Your Surgery

Your Surgery Post-op

What you need to know

Going into surgery can be a daunting experience and post-surgery can be a little disorientating. There are a few things that you will need to know immediately following your surgery. The first is in regards to discharge. You will need to meet the following criteria before you can be discharged post-op:

  • Your pain is well controlled with oral medications 
  • Your dressing is dry and without concern
  • You have been seen by a physiotherapist and deemed safe to mobilise independently
  • Your bladder and bowels must be working

“There are a few additional criteria specific to each operation. Have a read of the factsheets and please don’t hesitate to contact me if you have any further questions – that’s what I’m here for,” says Dr Rhys Clark.

Total knee replacement post-op

The nurses and the physiotherapist are very experienced and will be able to guide you on when your likely discharge will be. You should organise a family member to take you home on the day of discharge. Generally, you will stay in hospital for two – four nights after a knee replacement. Sometimes there is a requirement to stay a little longer for extra physiotherapy in a rehabilitation ward.

While in hospital a physiotherapist would have seen you and given you some exercises to complete at home. It is very important you complete these exercises as it will lead to a quicker recovery and better long-term results.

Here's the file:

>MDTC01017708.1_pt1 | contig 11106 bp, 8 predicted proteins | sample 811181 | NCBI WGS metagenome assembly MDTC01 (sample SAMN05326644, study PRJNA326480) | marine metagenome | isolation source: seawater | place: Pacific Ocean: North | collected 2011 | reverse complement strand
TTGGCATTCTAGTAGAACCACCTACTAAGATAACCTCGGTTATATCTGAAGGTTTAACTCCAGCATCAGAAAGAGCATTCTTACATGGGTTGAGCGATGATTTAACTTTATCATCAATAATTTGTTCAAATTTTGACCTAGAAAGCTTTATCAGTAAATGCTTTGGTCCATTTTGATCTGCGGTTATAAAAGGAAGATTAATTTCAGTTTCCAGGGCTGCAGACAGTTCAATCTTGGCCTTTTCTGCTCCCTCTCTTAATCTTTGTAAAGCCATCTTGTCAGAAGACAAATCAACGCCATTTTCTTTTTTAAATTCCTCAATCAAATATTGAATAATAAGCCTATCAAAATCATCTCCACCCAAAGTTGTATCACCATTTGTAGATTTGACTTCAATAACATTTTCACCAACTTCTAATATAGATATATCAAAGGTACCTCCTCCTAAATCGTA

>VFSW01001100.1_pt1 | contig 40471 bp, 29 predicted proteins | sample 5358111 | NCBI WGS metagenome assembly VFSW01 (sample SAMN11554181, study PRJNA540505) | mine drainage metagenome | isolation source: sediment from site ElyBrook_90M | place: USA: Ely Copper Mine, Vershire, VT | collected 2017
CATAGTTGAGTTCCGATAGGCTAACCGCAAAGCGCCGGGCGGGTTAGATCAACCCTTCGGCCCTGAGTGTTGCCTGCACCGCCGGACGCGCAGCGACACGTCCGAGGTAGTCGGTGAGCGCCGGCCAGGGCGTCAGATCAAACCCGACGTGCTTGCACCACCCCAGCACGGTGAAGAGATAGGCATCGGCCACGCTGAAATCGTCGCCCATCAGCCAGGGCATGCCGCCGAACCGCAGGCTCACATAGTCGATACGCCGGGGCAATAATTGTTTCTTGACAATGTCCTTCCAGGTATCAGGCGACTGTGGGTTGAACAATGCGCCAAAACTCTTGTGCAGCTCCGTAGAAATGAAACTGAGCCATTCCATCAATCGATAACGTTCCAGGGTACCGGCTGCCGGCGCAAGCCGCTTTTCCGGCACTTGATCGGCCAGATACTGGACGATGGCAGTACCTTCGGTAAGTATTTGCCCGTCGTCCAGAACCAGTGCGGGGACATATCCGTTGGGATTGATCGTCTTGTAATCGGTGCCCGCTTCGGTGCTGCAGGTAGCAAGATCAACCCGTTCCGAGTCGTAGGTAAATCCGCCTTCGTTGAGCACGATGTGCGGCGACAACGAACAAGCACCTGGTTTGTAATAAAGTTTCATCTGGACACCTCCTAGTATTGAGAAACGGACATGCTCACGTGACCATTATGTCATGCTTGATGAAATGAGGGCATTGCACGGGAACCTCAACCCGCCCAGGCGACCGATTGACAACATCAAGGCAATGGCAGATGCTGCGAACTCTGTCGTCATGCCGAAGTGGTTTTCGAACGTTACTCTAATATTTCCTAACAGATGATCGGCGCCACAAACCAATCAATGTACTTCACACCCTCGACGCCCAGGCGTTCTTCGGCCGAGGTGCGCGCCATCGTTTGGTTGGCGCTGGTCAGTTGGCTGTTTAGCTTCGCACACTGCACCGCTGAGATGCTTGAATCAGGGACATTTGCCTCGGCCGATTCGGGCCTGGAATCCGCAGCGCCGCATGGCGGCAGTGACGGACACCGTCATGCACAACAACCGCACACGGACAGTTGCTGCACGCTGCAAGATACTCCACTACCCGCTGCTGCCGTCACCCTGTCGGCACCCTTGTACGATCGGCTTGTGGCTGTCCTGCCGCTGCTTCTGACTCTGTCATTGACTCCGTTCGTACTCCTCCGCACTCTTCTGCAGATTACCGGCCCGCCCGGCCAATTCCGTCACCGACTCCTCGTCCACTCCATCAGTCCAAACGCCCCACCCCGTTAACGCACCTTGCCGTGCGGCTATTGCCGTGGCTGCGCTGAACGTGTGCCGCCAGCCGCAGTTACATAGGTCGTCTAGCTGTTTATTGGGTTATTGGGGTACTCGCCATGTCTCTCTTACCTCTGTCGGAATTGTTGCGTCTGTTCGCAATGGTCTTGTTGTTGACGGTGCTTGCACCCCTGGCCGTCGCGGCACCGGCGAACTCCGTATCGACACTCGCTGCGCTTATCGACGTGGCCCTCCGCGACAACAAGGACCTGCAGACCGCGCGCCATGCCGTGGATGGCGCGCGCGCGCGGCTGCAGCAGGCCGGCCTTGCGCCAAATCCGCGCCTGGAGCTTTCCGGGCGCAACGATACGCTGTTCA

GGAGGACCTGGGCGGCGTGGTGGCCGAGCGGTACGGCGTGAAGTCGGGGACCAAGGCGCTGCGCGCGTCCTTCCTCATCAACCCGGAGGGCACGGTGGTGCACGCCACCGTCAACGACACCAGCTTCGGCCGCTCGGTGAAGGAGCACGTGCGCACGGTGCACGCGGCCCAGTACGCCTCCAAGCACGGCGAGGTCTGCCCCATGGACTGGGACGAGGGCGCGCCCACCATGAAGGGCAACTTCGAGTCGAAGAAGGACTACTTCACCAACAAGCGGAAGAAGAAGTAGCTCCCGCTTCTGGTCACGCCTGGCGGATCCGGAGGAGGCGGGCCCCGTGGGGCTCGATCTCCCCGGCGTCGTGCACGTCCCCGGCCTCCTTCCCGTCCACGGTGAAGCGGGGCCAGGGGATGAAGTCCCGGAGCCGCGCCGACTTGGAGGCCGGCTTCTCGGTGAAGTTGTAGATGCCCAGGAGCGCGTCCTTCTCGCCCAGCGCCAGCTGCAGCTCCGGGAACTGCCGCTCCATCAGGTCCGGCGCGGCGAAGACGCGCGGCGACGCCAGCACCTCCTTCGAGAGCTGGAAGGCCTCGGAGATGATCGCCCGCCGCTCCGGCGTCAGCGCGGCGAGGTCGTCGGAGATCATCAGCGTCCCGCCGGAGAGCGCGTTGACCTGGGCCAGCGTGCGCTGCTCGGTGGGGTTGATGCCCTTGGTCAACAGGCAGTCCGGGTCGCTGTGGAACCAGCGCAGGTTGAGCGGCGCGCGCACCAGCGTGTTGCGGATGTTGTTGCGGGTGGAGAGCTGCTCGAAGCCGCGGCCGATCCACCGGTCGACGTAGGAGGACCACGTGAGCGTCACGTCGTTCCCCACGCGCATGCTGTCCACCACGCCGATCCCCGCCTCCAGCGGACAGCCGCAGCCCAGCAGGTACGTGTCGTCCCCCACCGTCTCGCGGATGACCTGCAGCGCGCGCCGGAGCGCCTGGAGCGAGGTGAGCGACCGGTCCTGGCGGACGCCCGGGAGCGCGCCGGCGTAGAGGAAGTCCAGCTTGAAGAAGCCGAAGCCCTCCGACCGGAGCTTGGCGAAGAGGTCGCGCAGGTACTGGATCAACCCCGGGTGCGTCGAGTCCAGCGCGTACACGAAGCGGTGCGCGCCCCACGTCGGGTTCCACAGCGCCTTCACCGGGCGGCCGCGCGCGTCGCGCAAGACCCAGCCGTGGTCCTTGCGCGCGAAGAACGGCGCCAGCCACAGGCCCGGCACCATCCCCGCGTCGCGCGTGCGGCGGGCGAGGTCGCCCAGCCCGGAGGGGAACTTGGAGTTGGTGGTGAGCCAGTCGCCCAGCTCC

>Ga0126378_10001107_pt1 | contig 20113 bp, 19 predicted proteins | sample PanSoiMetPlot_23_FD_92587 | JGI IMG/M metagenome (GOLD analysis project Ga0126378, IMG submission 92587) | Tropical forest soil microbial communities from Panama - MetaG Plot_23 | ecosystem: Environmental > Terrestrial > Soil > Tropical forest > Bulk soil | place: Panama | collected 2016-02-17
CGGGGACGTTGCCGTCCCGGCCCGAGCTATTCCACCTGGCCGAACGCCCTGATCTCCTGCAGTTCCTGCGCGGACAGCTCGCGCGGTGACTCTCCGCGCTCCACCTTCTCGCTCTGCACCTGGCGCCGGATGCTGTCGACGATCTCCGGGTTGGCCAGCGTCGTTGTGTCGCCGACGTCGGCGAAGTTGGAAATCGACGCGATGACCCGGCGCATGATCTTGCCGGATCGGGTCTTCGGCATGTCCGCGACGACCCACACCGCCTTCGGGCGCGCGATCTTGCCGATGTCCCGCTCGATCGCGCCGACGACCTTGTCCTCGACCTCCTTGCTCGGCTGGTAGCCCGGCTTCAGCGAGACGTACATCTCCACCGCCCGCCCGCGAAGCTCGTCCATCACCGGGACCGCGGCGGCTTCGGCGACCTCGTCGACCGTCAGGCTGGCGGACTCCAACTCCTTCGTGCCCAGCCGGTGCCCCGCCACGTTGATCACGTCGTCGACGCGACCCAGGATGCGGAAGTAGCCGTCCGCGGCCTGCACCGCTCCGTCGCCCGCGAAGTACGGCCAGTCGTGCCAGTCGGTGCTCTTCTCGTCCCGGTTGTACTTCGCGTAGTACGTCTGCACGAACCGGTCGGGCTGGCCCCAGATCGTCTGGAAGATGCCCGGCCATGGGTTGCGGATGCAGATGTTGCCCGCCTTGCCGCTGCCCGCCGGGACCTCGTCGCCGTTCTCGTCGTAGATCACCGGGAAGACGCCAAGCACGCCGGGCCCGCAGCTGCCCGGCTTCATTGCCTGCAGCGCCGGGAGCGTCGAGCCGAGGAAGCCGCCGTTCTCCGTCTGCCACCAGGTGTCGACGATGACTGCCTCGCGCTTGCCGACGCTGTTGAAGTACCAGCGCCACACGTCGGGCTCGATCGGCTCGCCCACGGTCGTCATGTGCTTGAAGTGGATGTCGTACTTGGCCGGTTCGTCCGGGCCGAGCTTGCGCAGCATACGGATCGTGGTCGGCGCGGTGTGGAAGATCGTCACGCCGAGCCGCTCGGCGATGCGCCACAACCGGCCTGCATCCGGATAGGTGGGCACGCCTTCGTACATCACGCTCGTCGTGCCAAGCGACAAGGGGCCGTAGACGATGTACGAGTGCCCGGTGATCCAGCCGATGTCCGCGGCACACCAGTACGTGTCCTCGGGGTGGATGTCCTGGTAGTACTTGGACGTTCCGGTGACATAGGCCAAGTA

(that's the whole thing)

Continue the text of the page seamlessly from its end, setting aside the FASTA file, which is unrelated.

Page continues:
Anterior hip replacement post-op

As you have had a total hip replacement done via the anterior approach you have no precautions post-operative. You are safe to sleep on your side, front, back and bend as far forward as you like.

“A physiotherapist will give you exercises to do at home three times a day. This will help the joint move and also build up the muscles that support the joint. Then, at your two-week review, we will discuss your ongoing physio support to give you the very best outcomes.”

Knee arthroscopy post-op

Knee arthroscopy (putting the telescopes inside the knee) is a day procedure. The procedure itself only takes 15 – 30 minutes and you can usually go home four – six hours after coming into hospital.

After your procedure you will wake up in the recovery room; once recovered, you will be moved to the lounge where you can eat and drink.

“While you’re in the lounge, I will usually come and have a chat about how your procedure went. Once you’ve had something to eat and your pain is controlled, you will then be discharged and continue your recovery at home.”

ACL reconstruction post-op

An ACL reconstruction requires a single overnight admission. Usually you will be discharged prior to 10am the morning after your procedure with a splint on your knee and crutches. The splint on your leg helps your knee get out straight after the procedure and offers some stability to the knee as the muscles are recovering. For the first five days you are to remain mostly in the splint; however, it is ideal if you can come out of the splint three times a day to perform some basic physiotherapy.

Once you are home it is a good idea to take it easy and rest for the next two days, to allow your knee to recover.

Removal of lesion post-op

Once you have had your lesion removed, you will wake up in the recovery room. And, once recovered, you will be moved to the lounge where you can eat and drink. Ensuring that your pain is controlled, and you have been able to have something to eat and drink, you will be discharged. Please keep in mind that you will need someone to pick you up from the hospital as you will not be able to drive.

If the lesion removal requires an overnight stay, you will wake up in the recovery room and then be transferred to the ward. Normally you will spend one night in the ward and then be discharged the next morning before 10am.